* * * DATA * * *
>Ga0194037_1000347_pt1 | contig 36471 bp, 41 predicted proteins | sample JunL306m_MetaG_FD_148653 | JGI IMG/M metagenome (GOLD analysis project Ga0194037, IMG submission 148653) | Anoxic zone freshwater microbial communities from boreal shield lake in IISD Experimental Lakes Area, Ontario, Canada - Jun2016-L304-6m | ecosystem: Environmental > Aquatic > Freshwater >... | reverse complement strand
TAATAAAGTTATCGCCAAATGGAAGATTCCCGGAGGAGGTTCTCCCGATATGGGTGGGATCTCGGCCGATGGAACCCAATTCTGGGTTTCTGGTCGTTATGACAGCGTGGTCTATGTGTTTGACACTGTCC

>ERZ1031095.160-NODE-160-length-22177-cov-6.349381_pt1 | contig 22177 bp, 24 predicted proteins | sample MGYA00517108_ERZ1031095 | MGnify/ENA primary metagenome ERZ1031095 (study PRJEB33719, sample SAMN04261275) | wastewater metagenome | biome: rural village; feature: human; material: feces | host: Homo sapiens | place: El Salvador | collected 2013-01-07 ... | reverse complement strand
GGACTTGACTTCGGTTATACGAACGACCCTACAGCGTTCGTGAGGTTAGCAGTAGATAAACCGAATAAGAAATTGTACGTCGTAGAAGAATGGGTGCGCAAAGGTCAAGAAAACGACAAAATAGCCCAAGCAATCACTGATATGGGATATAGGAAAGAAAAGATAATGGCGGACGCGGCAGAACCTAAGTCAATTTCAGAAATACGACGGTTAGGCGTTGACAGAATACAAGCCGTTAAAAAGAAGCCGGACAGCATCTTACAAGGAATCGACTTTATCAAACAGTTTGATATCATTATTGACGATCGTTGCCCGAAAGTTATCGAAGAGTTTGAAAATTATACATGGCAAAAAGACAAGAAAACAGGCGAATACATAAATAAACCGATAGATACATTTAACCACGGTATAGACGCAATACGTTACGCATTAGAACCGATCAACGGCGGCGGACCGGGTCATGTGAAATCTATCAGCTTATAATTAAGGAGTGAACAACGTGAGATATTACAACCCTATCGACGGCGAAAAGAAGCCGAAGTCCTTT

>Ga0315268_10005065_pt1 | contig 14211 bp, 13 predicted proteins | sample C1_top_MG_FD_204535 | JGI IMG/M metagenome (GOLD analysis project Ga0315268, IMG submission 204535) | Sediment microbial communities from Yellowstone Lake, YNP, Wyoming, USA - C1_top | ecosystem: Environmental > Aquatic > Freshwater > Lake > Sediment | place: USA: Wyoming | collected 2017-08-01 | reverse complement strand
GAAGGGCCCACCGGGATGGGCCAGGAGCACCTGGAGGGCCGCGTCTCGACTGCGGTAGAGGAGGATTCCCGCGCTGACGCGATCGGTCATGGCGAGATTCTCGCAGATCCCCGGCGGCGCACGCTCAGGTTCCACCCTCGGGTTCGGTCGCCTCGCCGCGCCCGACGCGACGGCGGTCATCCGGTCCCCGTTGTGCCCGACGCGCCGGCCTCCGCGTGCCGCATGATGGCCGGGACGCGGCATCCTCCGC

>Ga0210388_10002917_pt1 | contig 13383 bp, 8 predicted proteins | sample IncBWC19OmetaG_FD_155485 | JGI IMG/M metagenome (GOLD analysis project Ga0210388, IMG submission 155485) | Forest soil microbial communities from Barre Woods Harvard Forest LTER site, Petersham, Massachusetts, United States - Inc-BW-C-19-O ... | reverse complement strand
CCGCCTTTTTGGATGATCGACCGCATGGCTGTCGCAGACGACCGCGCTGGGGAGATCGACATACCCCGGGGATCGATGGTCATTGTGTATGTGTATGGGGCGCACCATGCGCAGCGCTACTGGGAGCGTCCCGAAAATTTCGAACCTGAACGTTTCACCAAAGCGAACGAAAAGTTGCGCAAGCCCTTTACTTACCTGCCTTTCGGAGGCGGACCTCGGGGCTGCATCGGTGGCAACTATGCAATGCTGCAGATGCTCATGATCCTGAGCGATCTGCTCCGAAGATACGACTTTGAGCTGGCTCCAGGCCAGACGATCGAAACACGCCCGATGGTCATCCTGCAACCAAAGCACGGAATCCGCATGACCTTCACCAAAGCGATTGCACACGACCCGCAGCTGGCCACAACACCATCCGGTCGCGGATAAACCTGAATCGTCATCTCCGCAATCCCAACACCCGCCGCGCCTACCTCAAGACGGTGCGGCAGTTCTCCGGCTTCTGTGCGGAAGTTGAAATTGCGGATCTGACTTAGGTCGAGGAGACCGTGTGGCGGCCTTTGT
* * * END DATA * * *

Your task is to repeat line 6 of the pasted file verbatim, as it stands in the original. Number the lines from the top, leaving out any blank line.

GAAGGGCCCACCGGGATGGGCCAGGAGCACCTGGAGGGCCGCGTCTCGACTGCGGTAGAGGAGGATTCCCGCGCTGACGCGATCGGTCATGGCGAGATTCTCGCAGATCCCCGGCGGCGCACGCTCAGGTTCCACCCTCGGGTTCGGTCGCCTCGCCGCGCCCGACGCGACGGCGGTCATCCGGTCCCCGTTGTGCCCGACGCGCCGGCCTCCGCGTGCCGCATGATGGCCGGGACGCGGCATCCTCCGC